I'm reading a paper with a reaction scheme where an enzyme binds loosely to inhibitor reversibly and then the Enzyme-Inhibitor complex undergoes another reversible conformational change to a tightly bound complex. My question is about the notation used (which I cannot type because I can't find the appropriate symbols). The second reaction uses the regular equilibria symbol which is fine - no problem. However, the first reaction uses a modified form of the equilibria symbol which is one line rather than two with 'half arrows' at either end. What does this symbol mean?

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    $\begingroup$ You mean this: ↔ $\endgroup$ Feb 7, 2015 at 13:11
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    $\begingroup$ No - similar but with 'half arrow heads' at either end $\endgroup$ Feb 8, 2015 at 17:28
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    $\begingroup$ You should provide a link to that paper, otherwise it would be difficult to say anything conclusively. I think that must have been a printing/typesetting mistake. $\endgroup$
    Sep 11, 2015 at 9:57

1 Answer 1


...equilibria symbol which is one line rather than two with 'half arrows' at either end

I'm pretty confident you mean "⥋" arrow within the reaction scheme for enzyme $\ce{E}$ and inhibitor $\ce{I}$ which I tried to recreate from your description:

$$\ce{E + I ⥋ \underset{\rm loose\\bond}{EI} <=> \underset{\rm strong\\bond}{EI'}}$$

I've seen this arrow in literature before, and in general it's been also utilized to denote equilibrium. This notation is not officially supported by IUPAC standards. However, there is a couple of references tangentially mentioning it.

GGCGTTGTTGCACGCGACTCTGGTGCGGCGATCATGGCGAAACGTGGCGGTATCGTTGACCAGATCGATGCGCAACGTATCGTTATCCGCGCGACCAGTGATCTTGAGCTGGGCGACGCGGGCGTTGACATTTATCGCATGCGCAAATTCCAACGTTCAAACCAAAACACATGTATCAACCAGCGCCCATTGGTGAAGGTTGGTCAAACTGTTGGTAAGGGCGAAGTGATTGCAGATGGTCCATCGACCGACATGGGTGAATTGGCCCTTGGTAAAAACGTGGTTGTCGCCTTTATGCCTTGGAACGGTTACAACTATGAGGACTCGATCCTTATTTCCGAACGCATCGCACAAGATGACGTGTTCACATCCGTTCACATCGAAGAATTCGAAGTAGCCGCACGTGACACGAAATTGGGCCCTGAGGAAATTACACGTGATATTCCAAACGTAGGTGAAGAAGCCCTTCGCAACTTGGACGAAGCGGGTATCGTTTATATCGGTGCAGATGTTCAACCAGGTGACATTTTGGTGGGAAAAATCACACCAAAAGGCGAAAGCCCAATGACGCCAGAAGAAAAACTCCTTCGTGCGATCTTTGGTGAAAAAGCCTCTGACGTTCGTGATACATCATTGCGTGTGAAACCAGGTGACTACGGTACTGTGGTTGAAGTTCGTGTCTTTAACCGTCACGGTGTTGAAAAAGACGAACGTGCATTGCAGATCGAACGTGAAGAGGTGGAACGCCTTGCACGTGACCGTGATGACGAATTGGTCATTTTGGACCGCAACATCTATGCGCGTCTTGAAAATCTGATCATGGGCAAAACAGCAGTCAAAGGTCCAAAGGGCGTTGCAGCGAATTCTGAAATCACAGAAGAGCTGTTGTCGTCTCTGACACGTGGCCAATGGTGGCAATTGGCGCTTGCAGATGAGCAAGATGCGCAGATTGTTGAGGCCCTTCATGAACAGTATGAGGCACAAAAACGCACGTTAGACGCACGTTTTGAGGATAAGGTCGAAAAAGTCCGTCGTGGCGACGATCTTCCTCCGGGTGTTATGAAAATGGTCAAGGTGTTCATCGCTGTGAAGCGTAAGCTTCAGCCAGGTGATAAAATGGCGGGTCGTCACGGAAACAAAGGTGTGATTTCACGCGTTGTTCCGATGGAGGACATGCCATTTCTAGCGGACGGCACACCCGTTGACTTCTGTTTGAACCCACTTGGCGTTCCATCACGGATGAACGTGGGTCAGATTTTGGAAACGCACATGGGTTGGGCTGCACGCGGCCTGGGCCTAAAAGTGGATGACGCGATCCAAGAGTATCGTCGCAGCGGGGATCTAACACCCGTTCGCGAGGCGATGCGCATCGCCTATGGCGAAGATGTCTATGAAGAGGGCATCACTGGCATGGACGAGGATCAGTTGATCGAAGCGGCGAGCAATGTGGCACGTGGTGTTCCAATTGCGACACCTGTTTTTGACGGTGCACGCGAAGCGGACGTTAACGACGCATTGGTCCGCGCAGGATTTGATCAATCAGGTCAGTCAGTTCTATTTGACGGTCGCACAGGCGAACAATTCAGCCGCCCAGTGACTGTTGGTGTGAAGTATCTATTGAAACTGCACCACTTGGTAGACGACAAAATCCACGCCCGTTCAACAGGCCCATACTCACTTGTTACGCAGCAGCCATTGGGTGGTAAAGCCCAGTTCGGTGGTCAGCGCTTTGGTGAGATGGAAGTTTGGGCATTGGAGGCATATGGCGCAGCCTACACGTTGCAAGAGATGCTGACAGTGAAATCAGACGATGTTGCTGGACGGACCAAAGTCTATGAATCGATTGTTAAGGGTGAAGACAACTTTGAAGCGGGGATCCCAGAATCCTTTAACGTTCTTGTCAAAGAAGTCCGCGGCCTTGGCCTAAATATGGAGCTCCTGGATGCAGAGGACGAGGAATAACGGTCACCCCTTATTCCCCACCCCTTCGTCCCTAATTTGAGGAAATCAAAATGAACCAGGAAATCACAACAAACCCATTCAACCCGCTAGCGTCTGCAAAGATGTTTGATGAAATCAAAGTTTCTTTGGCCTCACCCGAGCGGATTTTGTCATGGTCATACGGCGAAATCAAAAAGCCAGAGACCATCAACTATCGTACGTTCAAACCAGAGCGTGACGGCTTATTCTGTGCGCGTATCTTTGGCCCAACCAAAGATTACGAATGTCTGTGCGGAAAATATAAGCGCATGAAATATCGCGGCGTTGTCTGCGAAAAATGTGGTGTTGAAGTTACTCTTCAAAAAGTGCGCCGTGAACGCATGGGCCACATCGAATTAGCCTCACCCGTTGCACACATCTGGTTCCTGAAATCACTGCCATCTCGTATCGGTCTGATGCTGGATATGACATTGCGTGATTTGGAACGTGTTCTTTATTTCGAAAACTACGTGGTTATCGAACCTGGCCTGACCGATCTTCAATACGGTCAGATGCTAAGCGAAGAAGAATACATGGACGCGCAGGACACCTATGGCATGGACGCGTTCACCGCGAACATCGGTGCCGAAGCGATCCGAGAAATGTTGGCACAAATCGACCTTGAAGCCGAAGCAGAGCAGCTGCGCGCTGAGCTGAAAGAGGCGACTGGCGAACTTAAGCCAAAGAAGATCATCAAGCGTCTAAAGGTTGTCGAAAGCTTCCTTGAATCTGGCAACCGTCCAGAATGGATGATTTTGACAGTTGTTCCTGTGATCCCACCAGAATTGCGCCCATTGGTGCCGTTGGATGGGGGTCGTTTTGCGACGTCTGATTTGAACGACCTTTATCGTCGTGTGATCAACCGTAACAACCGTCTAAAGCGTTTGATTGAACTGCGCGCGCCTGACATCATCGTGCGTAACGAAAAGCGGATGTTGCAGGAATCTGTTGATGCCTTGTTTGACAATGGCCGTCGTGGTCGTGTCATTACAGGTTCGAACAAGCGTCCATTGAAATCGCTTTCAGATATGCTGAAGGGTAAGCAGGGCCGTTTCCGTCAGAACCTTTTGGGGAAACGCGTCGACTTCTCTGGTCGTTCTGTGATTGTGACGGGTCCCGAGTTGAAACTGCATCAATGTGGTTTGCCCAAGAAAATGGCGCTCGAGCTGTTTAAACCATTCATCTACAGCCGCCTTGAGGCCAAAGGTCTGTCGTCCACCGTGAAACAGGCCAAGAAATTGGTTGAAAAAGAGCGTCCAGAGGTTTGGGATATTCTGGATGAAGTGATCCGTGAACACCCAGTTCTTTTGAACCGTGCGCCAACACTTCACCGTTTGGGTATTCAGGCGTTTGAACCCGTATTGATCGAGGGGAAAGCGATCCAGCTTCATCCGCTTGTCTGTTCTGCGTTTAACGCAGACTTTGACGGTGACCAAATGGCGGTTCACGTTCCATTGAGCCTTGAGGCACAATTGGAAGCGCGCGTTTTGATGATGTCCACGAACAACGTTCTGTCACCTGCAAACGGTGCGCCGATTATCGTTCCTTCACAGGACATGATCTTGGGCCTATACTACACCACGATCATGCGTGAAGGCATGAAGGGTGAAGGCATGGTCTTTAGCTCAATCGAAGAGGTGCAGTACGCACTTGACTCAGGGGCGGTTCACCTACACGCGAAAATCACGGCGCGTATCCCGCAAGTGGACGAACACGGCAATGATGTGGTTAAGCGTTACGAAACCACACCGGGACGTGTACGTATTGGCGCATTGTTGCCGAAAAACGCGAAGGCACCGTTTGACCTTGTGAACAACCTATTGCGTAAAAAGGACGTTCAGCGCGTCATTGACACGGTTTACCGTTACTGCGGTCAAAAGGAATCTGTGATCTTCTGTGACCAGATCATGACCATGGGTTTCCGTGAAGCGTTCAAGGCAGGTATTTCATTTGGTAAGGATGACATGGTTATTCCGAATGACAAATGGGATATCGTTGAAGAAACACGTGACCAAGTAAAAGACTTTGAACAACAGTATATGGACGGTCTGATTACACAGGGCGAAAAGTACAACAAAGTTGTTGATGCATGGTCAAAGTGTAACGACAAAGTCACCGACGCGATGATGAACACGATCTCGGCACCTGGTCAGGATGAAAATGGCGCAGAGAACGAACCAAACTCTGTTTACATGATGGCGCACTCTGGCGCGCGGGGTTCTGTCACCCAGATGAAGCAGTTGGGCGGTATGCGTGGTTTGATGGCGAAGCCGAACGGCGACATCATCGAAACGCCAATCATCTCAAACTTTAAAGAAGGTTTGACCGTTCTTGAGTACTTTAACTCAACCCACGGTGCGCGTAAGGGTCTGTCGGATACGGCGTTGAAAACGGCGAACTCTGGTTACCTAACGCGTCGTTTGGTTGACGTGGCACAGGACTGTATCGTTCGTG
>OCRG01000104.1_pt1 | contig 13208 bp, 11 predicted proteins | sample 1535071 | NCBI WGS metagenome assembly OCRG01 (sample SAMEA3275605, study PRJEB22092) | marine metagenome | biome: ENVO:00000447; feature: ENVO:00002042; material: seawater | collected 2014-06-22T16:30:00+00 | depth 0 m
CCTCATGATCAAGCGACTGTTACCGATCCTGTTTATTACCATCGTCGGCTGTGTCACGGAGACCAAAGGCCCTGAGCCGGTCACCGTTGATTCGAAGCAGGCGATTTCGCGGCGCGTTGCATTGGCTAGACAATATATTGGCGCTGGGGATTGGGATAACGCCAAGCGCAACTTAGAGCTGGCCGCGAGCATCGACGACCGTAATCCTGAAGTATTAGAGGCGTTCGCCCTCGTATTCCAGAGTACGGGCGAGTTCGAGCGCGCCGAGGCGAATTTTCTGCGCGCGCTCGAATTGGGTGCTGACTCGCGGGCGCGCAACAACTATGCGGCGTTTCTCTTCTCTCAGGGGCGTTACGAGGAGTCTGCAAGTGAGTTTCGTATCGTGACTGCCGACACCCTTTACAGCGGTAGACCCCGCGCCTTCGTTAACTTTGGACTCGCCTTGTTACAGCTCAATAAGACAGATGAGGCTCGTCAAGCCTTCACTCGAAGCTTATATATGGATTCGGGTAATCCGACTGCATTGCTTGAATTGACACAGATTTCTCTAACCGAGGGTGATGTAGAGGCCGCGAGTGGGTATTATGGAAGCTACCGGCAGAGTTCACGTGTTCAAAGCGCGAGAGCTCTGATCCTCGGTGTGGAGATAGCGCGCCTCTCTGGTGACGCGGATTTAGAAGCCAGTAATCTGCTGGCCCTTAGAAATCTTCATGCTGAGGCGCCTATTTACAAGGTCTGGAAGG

From the article "The Chemical Equation Part I: Simple Reactions" [1, p. 189] (emphasis mine):

Sometimes reactants interact quickly, but the reaction never goes to completion because the reverse reaction is competing with the forward reaction, and the system ends up in a state of chemical equilibrium. A pair of arrows pointing in both directions indicates an equilibrium system, but the second arrow need not be there. Even when two arrows are used, the equation still cannot identify the point of equilibrium.

There is also a recent outstandingly well-written review with the title that speaks for itself: "Chemistry: A Panoply of Arrows" [2, p. 592], which pretty much says the same (emphasis mine):

Van't Hoff's double arrow was modified in 1902 by Hugh Marshall,... who removed the inner barb of each arrow. This created the half-headed double arrows, ⇌, which have since been further simplified to ⥋. In justifying his proposal, he noted that single arrows were being used in organic chemistry “to indicate merely the stages and methods by which a substance can be produced from some other substance as a starting point. In such cases, as no attention is paid by the bye products (sic), there is nothing of the nature of an equation involved.

My humble opinion is that authors' intent was to visually separate those two processes, e.g. due to exceptional difference in rates, or maybe they wanted to denote conformational change aside from the chemical equilibrium.


  1. "⥋" arrow belongs to the Supplemental Arrows-B Unicode block under the name "Left barb down right barb up harpoon" and is invoked via U+294B.
  2. This and many other symbols you are having troubles identifying can be recognized by services like Shapecatcher or Detexify.
  3. I also asked a question on Mathematics.SX hoping that someone could provide more definitive answer regarding the proper usage of this arrow (no answer yet).


  1. Kolb, D. Journal of Chemical Education 1978, 55 (3), 184. DOI: 10.1021/ed055p184.
  2. Alvarez, S. Angewandte Chemie International Edition 2012, 51 (3), 590–600. DOI: 10.1002/anie.201101767.

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